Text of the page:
There are many automatic methods that Google employ to penalise sites. If you have duplicate content, poor quality content, an unresponsive site, too much advertising, you are using cloaking etc. then it is likely that Google will recognise this programatically (i.e. without any human intervention) and you will be penalised automatically.
Being a Thin Affiliate is somewhat open to interpretation and not so easy to recognise using automatic methods. However, you could be penalised automatically for reasons like the following:
No Content – if you have nothing at all on your site except adverts you will be penalised
Duplicate or poor content – It is possible to tell the quality of your content automatically and Google are very likely to use this technology. Content spinning, duplicate content and badly written content will get you penalised
Turnkey Solutions – Using a script that is known to generate thin affiliate sites can get you an automatic penalty. These scripts have a “footprint” i.e. something that gives away your site is using a particular script (e.g. html markup, particular file names/locations etc.)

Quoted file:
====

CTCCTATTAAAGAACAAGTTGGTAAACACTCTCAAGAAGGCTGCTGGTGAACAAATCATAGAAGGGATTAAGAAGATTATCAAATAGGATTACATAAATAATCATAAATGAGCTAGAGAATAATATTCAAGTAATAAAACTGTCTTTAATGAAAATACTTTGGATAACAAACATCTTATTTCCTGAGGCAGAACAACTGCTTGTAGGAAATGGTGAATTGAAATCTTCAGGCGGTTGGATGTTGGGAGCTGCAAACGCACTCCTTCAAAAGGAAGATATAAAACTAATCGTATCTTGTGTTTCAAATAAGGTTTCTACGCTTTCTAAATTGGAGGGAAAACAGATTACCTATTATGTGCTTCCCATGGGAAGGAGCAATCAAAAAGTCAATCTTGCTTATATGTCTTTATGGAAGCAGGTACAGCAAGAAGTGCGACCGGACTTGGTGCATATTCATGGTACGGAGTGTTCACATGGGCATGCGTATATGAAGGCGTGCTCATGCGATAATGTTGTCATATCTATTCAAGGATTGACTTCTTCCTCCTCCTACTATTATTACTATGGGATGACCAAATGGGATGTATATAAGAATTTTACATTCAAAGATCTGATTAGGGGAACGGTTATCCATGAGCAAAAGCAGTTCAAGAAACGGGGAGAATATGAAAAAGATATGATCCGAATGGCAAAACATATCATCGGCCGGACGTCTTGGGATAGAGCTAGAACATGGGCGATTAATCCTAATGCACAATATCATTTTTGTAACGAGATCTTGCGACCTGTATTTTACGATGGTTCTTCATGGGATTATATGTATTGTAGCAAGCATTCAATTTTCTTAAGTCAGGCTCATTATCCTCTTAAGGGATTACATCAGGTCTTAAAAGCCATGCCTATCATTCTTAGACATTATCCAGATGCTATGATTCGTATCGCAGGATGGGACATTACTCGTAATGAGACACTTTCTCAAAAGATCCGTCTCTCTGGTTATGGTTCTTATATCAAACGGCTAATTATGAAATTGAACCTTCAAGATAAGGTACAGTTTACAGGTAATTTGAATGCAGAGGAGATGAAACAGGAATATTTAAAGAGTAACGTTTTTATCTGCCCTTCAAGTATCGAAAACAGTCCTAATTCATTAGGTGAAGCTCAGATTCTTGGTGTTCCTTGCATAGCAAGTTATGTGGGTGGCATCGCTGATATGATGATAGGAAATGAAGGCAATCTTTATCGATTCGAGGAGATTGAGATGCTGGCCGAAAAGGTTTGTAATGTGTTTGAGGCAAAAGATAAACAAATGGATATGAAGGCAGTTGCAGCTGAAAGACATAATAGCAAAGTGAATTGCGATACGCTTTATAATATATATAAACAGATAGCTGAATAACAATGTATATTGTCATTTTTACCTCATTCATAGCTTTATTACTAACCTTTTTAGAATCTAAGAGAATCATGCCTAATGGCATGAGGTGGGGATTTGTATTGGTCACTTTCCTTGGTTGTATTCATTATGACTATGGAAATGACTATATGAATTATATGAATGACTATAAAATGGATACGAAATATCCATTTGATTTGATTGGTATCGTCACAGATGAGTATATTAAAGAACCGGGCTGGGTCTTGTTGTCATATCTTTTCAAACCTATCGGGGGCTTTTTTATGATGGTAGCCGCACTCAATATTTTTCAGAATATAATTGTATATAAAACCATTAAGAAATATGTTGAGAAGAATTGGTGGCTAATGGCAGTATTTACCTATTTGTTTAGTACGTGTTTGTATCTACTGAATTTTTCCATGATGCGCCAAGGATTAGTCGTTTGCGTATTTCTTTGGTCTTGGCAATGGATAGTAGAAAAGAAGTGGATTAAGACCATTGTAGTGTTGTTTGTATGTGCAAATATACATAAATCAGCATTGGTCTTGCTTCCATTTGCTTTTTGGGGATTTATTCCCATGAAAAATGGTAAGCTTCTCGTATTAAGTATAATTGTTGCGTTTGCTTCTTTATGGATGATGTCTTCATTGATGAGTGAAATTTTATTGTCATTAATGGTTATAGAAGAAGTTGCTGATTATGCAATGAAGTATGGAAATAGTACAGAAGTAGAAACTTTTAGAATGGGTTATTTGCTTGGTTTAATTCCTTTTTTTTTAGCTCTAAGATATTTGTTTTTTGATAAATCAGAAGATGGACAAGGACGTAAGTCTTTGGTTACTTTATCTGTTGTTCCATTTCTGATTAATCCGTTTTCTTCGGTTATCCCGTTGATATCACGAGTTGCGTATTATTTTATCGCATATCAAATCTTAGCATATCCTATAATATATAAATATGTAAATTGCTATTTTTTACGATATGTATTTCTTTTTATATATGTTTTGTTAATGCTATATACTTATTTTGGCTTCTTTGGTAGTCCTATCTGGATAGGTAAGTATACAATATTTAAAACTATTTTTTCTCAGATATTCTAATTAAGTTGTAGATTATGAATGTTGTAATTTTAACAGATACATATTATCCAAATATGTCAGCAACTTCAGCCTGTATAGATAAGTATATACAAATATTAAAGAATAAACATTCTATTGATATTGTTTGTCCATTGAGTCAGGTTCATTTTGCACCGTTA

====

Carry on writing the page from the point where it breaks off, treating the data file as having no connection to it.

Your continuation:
User Behaviour – it is possible that Google monitors its users behaviour to see how they react to a site. e.g. if the majority of users click back to Google, then it is safe to assume the site doesn’t offer anything of value for that keyword
While these types of automatic methods are no doubt in place, it appears that a lot of manual reviewing is being done by Google in this area. That is an actual person is taking a look at your site and deciding whether to cut off the traffic from Google or not.
This is extremely important to remember – it is easy to circumvent filters and stay within a boundary, but a manual reviewer can always see your site for what it is.
Most likely your site will be flagged for review based on automatic detection, like the above. For example, if a lot of users are returning to Google straight after visiting your site then your site is added to a review list.